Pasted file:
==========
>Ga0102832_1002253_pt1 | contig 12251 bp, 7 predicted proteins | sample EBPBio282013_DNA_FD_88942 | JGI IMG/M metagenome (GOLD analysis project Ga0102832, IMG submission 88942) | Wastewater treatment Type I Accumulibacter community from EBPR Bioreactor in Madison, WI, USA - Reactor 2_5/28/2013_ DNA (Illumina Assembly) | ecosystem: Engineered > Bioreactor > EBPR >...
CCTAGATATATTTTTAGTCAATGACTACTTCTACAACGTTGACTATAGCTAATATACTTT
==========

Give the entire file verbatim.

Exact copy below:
>Ga0102832_1002253_pt1 | contig 12251 bp, 7 predicted proteins | sample EBPBio282013_DNA_FD_88942 | JGI IMG/M metagenome (GOLD analysis project Ga0102832, IMG submission 88942) | Wastewater treatment Type I Accumulibacter community from EBPR Bioreactor in Madison, WI, USA - Reactor 2_5/28/2013_ DNA (Illumina Assembly) | ecosystem: Engineered > Bioreactor > EBPR >...
CCTAGATATATTTTTAGTCAATGACTACTTCTACAACGTTGACTATAGCTAATATACTTT